NZ-Gulf Cooperation Council FTA

New Zealand and the GCC are a natural fit when it comes to trade.

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GCC countries are rich in oil and gas, but lack farmland for food production and have high demand for imported food and drinks. New Zealand’s trusted dairy and meat exports meet some of that demand.

GCC countries are also motivated to reduce their trade reliance on oil and diversify their economies into high-tech and service sectors. There is strong potential for New Zealand’s Government, service sector businesses and education providers to work with GCC countries towards this goal. 

GCC is New Zealand’s eighth largest trading partner (with the UAE and Saudi Arabia being the key markets). In 2017, New Zealand goods and services exports to the GCC totalled NZ$1.98 billion and total two-way trade was worth NZ$4.66 billion. The GCC countries are our seventh largest export destination.

The Gulf Cooperation Council (GCC) is made up of Saudi Arabia, United Arab Emirates, Qatar, Kuwait, Oman, and Bahrain.


What are the potential benefits?

  • better market access for New Zealand businesses in the Gulf region
  • elimination of tariffs for exporters
  • better procedures for dealing with non-tariff barriers to trade such as sanitary and phytosanitary measures, technical barriers to trade, customs procedures and rules of origin
  • increased opportunities for New Zealand’s service sector in areas such as information and communications technology, education services, architecture and engineering services, consultancies, legal services, environmental services and construction
  • potential for more investment between the countries

Timing for the negotiations

Negotiations started: 2007

Status: Negotiations were concluded in October 2009. We continue to receive positive signals about the readiness of the Gulf Cooperation Council (GCC), including Saudi Arabia, to resume the process towards finalisation of the NZ/GCC Free Trade Agreement. However there are still several steps the GCC needs to undertake before that can happen and officials are continuing to engage with GCC countries to this end. Current regional dynamics have also impacted on the ability of GCC states to take a collective decision. As a result, the Free Trade Agreement is unlikely to be completed until this impasse is resolved.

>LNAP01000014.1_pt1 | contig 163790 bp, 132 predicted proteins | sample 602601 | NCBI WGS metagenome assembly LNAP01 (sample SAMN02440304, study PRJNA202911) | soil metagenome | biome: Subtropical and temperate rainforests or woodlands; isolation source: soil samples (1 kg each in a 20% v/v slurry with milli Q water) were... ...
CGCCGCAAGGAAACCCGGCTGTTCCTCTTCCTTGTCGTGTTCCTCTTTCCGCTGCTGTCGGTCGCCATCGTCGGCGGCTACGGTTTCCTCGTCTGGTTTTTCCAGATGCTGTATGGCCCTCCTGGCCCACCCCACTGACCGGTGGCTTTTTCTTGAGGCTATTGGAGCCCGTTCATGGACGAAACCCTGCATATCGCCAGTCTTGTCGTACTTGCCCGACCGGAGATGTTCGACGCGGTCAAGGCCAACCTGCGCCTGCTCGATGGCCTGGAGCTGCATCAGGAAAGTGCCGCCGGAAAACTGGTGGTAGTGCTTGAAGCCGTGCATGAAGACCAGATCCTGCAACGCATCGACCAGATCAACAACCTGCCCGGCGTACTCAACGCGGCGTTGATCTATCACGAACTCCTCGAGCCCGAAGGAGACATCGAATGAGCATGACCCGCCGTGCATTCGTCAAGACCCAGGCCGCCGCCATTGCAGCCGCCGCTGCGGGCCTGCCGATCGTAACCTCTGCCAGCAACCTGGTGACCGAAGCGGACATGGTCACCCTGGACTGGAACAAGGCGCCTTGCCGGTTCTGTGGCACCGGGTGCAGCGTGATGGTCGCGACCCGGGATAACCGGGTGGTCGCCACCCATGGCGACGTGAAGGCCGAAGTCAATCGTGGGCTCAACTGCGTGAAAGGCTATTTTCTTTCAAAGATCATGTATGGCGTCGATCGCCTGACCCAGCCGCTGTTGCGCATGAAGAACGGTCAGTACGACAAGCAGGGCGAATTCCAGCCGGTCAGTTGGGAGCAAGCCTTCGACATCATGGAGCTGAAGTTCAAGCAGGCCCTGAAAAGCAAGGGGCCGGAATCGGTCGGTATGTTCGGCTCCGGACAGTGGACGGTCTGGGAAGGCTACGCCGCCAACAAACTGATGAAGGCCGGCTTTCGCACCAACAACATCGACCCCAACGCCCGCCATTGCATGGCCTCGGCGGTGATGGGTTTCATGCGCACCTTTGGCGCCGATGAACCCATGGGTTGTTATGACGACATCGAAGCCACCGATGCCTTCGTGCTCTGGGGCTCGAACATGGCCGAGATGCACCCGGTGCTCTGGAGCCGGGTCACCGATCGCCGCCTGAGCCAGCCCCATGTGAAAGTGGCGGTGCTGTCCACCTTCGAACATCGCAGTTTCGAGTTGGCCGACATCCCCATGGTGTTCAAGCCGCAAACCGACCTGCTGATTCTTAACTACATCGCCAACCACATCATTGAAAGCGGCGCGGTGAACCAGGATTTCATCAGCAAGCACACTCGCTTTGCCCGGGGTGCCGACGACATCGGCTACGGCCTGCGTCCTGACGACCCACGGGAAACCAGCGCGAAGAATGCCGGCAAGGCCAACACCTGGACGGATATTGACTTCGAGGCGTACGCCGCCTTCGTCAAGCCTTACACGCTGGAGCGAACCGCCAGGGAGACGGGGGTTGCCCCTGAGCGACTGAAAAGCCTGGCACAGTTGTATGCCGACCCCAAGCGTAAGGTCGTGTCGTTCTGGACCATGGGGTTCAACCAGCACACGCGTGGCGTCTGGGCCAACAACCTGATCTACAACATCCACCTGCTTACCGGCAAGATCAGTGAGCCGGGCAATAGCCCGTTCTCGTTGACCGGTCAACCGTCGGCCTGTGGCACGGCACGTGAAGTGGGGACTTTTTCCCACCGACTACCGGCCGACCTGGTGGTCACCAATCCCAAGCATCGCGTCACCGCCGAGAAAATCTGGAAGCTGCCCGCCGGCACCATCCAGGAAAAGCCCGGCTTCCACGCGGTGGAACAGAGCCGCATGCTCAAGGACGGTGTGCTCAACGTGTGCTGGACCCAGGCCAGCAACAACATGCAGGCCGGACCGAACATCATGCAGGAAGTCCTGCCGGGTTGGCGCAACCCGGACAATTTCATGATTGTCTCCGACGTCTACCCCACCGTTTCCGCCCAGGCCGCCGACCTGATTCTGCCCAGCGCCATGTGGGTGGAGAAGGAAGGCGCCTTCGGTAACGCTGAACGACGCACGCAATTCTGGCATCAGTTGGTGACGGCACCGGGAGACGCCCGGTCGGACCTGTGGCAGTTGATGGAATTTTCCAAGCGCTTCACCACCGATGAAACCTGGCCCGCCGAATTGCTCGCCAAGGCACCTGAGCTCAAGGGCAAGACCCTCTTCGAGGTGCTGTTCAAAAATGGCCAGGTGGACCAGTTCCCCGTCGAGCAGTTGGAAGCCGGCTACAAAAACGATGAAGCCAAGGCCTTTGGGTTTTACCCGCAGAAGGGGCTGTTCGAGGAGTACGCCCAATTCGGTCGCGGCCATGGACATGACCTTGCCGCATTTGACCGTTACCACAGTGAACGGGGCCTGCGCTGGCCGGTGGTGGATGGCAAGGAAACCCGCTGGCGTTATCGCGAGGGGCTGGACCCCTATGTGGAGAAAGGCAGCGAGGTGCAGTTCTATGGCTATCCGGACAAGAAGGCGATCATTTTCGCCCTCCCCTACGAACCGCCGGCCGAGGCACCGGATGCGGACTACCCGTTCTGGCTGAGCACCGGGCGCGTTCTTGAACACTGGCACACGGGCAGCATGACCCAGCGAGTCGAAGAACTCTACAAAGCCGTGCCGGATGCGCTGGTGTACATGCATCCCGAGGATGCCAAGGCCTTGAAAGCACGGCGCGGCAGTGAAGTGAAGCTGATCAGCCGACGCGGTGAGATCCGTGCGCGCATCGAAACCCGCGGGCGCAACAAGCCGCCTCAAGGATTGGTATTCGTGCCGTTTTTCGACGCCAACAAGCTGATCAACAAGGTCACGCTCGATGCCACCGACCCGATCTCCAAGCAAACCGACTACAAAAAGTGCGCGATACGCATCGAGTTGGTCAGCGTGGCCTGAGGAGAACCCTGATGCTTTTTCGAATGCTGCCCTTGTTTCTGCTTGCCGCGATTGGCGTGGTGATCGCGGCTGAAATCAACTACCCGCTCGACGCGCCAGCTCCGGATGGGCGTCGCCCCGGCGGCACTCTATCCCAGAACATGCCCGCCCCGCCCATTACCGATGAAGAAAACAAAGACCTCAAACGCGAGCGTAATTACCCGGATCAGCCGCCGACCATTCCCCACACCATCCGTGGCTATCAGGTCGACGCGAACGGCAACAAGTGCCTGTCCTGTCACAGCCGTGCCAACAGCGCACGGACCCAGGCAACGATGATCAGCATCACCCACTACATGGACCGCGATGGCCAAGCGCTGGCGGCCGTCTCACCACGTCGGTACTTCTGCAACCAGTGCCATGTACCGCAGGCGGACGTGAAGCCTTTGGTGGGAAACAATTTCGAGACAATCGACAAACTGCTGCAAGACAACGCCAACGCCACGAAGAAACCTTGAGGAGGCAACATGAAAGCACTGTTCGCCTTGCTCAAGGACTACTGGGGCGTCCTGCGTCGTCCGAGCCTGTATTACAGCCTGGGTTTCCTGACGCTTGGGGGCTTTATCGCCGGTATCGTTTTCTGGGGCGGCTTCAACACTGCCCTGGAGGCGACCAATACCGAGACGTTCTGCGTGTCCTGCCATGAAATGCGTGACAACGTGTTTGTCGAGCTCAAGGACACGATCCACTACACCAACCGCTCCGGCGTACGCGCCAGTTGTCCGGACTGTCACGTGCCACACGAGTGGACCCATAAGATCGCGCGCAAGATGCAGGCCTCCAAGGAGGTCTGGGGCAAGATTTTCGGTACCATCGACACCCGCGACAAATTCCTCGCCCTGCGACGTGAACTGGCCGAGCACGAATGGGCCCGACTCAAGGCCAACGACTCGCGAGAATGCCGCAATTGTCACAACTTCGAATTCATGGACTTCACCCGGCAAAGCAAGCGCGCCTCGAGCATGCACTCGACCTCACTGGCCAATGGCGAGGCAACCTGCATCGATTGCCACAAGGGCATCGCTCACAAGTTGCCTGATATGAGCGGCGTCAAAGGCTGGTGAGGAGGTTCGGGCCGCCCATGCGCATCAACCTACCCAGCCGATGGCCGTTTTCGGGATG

NZ Inc GCC Strategy

NZ Inc is the Government’s plan to strengthen New Zealand’s economic, political and security relationships with key international partners — specifically countries and regions we already have a relationship with, and where there is potential for significant growth. 

The GCC Strategy sets out three goals which the NZ-GCC FTA will help to achieve:

  1. strong and enduring political relationships with the GCC
  2. expanded trade and economic relations with the region
  3. connectivity with the region

How to get involved

MFAT negotiators are keen to hear from businesses or individuals who are facing barriers to the GCC market. This includes companies that are not exporting now, but plan to enter this market. Examples of the common sorts of barriers New Zealand businesses face offshore are:

  • tariffs, eg duties imposed on items at the border that add significantly to the price point in the market
  • sanitary and phytosanitary measures, eg food safety and animal/plant quarantine requirements
  • technical barriers to trade (regulations or officially endorsed standards), import licensing, customs or transparency problems
  • restrictions on individuals, eg difficulties with recognising qualifications or obtaining business visas, requirements to obtain local licences
  • restrictions on investors, eg requirements to operate in joint ventures with local partners, requirements to employ locals or restrictions on the ability of New Zealanders to be transferred to work in subsidiaries or affiliates, local representation requirements for boards of directors, restrictions on the ability to invest in a new enterprise or invest equity in an company
  • financial or business restrictions, eg restrictions on supplying services from New Zealand (including via the internet), difficulties competing with local firms who benefit from government preferences, complex and discriminatory local regulations.

We also welcome feedback from New Zealand companies about imports from GCC countries.

For more information or to give feedback on the NZ-GCC FTA negotiations contact us by:


Coordinator, NZGCC FTA
Ministry of Foreign Affairs and Trade
Private Bag 18901


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